1.3 million women in America become menopausal every year. This isn’t surprising in itself. After all, menopause is a natural phenomenon that all women will experience at some point in their lives.
But menopause comes with some unpleasant side effects. In fact, 22% of women suffering from menopause symptoms said they couldn’t cope with them without medical assistance.
Fortunately, you don’t have to go through the four years or so of menopause alone. Hormone replacement therapy for women effectively reduces the symptoms of menopause. So you can carry on enjoying life.
If this sounds like an option for you, then you need to know as much possible about what hormone therapy can offer. Not all women are able to use hormone therapy.
So find out if you can by reading this helpful guide to hormone therapy for women.
What Happens During Menopause?
Menopause is a natural phenomenon that happens as a woman gets older.
It usually occurs between the age of 45 and 55. But 1 in 100 women experiences premature menopause. This is when menopause happens before the age of 40.
A decline in estrogen levels brings on menopause. This change in hormone levels causes a change in your body. The biggest change is that you are no longer able to conceive naturally.
There are three stages to menopause.
Perimenopause starts when the symptoms of menopause do. It lasts 1 year and finishes on the anniversary of your final period.
This marks the confirmation of menopause. The length of menopause varies depending on the person.
On average the symptoms will last about four years dating from your final period. But they do tend to decrease in intensity towards the end of menopause.
Postmenopause is the name for all the years following the menopause. Symptoms from menopause shouldn’t extend too far into postmenopause. If you are postmenopausal and still getting symptoms, you should see your doctor.
Symptoms of Menopause
During menopause, your hormone levels may fluctuate dramatically. Hormone imbalances can have a big impact on your life.
This means you might experience different side effects at different times. And they might be worse or better at different times.
The most common symptoms include night sweats, hot flashes, and difficulty sleeping. These symptoms, otherwise known as vasomotor symptoms, affect around 75% of menopausal women.
60% of women find that menopause affects their genital function. This includes a decline in libido and vaginal dryness.
45% find it creates fluctuations in their moods. At times they will be irritable or angry and at others, they might feel anxious or depressed. This also means that menopause can lead to a drop in self-esteem.
Other symptoms of the menopause include:
- Difficulty concentrating or remembering things
- Weight gain
- Thinner hair
- Urinary problems
- Bone thinning or osteoporosis
- Physical changes such as a reduction in breast size
None of these are very pleasant to live with. It is both a physical and an emotionally challenging time. But some symptoms, like osteoporosis, actually have more severe medical implications.
So it’s important to speak to a medical professional if these symptoms don’t get better or start to get worse. In the meantime, hormone replacement treatment can alleviate the symptoms of menopause.
What is Hormone Therapy (HRT)?
Hormone replacement therapy helps to maintain your hormone balance. This is helpful if you’re going through perimenopause, menopause or post-menopause. It can effectively relieve the symptoms of menopause.
There are several different types of HRT. The right one for you depends on individual reaction to menopause and medical history.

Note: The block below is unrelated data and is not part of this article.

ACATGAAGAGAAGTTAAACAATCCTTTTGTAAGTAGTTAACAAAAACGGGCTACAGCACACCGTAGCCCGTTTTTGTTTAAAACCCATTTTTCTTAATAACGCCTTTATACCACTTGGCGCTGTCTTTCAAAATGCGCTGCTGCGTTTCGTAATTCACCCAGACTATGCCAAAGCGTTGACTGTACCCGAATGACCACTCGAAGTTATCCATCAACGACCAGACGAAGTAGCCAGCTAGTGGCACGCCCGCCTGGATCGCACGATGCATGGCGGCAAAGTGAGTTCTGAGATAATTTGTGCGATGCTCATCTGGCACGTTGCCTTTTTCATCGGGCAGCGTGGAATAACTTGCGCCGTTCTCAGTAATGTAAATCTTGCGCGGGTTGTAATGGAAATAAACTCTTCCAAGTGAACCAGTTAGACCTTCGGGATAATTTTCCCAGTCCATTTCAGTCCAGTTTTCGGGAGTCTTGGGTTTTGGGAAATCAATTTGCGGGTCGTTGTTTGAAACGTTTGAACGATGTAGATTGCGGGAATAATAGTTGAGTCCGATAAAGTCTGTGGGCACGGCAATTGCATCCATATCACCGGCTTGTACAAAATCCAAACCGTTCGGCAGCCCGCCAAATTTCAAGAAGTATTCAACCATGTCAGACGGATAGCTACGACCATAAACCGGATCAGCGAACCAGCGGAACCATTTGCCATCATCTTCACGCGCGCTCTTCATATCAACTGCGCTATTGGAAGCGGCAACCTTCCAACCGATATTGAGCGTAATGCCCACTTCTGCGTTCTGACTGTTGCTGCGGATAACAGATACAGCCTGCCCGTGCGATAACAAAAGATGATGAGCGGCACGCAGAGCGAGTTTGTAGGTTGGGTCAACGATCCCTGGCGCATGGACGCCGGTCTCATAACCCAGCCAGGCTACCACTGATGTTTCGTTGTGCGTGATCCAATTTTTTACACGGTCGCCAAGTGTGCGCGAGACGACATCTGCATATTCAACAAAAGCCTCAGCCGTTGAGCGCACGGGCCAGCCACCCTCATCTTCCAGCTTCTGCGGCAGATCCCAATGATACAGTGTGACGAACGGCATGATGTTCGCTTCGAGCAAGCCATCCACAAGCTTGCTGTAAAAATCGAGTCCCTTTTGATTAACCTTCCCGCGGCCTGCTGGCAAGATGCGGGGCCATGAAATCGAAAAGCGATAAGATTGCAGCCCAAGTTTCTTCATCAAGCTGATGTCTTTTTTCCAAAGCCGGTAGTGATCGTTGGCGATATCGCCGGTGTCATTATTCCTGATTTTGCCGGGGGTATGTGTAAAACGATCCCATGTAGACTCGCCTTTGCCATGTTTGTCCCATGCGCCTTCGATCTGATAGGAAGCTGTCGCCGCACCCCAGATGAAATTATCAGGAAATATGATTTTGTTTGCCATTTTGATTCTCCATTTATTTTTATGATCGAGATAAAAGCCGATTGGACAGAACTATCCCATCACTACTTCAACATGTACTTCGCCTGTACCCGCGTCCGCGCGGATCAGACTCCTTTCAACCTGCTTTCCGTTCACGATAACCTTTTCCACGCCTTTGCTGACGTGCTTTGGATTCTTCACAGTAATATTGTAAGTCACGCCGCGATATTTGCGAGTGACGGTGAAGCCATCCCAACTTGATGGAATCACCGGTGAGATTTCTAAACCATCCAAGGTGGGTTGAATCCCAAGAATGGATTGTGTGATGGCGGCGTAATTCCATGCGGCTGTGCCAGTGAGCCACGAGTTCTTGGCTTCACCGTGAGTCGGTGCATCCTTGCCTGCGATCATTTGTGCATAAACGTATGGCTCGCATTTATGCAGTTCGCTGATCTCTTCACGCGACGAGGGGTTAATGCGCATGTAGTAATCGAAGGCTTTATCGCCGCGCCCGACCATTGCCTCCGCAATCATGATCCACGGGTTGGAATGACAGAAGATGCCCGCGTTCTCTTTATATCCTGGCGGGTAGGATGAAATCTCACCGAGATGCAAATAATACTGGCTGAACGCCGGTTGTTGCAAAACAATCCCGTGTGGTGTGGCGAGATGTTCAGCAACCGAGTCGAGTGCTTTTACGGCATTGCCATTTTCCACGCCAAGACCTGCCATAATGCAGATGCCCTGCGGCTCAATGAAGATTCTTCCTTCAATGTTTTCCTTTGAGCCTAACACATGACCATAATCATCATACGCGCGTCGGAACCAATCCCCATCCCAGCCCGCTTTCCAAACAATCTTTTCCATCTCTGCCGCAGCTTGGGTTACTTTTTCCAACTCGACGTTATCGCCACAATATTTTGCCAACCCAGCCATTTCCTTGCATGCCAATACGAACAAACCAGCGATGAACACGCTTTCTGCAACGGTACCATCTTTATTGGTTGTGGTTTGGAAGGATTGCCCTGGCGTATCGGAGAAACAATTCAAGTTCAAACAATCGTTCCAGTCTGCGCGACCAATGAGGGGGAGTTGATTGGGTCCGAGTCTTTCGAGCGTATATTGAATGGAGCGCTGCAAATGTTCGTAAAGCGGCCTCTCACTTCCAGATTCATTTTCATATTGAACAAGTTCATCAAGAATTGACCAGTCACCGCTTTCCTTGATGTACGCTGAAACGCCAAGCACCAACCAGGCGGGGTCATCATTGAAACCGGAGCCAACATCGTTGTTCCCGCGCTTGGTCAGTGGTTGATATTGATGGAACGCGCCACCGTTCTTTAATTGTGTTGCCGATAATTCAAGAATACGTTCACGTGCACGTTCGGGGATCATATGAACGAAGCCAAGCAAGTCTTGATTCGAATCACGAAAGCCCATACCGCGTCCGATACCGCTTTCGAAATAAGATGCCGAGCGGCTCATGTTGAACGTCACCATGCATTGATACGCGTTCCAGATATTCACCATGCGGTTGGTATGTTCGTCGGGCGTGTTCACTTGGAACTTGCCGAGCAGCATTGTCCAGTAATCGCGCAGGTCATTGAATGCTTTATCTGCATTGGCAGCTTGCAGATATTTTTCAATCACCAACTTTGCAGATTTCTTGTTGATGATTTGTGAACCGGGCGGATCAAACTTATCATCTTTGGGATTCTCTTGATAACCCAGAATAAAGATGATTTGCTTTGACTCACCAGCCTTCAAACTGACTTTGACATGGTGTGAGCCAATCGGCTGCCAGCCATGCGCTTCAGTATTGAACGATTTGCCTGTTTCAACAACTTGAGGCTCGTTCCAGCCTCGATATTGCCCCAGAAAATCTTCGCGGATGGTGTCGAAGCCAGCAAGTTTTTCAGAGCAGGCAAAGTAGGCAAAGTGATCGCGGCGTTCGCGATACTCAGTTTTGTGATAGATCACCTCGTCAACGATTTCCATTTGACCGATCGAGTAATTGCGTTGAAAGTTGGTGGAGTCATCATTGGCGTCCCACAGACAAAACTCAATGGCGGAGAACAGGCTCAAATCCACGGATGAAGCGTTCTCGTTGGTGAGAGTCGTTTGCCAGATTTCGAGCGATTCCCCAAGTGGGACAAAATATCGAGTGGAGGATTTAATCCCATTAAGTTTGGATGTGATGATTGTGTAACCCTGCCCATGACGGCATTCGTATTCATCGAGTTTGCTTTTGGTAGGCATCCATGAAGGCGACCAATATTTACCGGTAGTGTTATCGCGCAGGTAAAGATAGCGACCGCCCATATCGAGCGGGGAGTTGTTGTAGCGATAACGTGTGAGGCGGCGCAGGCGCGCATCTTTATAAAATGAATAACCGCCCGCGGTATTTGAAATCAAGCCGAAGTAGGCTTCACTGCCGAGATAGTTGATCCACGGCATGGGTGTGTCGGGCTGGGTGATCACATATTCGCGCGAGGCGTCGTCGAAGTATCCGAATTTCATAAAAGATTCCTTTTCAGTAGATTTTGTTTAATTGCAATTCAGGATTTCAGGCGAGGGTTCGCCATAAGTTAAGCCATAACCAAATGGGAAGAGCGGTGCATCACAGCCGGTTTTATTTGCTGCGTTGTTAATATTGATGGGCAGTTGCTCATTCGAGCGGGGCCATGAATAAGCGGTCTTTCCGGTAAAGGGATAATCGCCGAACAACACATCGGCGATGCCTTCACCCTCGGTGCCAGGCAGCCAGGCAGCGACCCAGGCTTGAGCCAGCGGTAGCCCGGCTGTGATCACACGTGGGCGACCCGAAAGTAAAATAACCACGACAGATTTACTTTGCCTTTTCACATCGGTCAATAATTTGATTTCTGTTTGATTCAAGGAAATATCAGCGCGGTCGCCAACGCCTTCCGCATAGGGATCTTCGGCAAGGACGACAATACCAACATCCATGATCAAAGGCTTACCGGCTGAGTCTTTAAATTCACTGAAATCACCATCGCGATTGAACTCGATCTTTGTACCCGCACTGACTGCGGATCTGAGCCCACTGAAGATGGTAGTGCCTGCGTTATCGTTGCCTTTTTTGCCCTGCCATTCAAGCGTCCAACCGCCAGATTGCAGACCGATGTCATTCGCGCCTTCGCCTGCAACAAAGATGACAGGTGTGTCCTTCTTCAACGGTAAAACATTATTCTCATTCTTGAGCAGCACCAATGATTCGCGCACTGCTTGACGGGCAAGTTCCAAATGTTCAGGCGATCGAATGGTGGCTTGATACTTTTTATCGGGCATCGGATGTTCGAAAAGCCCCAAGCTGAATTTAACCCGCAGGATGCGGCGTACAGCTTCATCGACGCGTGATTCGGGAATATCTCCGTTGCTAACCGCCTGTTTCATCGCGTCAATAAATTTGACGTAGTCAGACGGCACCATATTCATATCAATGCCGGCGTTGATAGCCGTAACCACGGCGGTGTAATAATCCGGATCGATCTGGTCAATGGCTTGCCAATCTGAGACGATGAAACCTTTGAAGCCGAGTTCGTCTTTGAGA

Different Types of Hormone Therapy
There are two main types of hormone therapy treatments: estrogen-only and combined.
The estrogen-only therapy is just that. Doses of estrogen which help to control the reduction in your body’s estrogen levels.
This is suitable for women who have had a hysterectomy. This means they’ve had their uterus and ovaries removed.
Combined hormone therapy delivers a combination of estrogen and progesterone. The progesterone is there to protect your uterus. This prevents large amounts of estrogen from causing uterine cancer.
Doctors deliver these doses of hormones in two different ways.
They might circulate the hormones in your system using systemic products. This means the hormones enter your bloodstream and can reach all the way through your body.
Or they might suggest a localized treatment. This targets specific areas of the body that menopause has affected. This treatment is often a topical one that directly addresses the affected area.
How Does HRT Work?
Hormone replacement therapy uses estrogen and progesterone to balance out your body’s hormones.
This counteracts some of the effects of menopause. Or it helps to reduce them so they’re less invasive for you. It won’t reverse the menopause, it’ll just make it more manageable to go through.
A doctor will administer hormone replacement therapy in a way that suits you. There are several ways to deliver the hormones. These include:
- creams or gels
- skin patches
- vaginal rings
You can choose which one works for you.
Your cycle of hormone doses will depend on your menopause. Some people will receive one dose at the end of the 28-day cycle. Others may have more frequent dosages, every fortnight or even daily.
Your doctor will also aim to give you the lowest dose possible to alleviate your symptoms. This might mean it takes some time to find the correct dose. But it also means you won’t expose yourself to excessive levels of hormones.
After using HRT for some time your doctor will lower your dosage. This means you can fade out your use of HRT without a dramatic change in your body.
Benefits of Hormone Therapy for Women
Hormone therapy for women is the most effective way to treat the symptoms of menopause.
Low doses are great for treating vaginal dryness and urinary problems. While higher doses can help to combat hot flashes and night sweats. This means you can pass through the menopause without major disruption to your life.
Hormone treatment can also manage the external effects of aging. It helps to keep your skin looking younger and more vibrant. So you can look and feel great.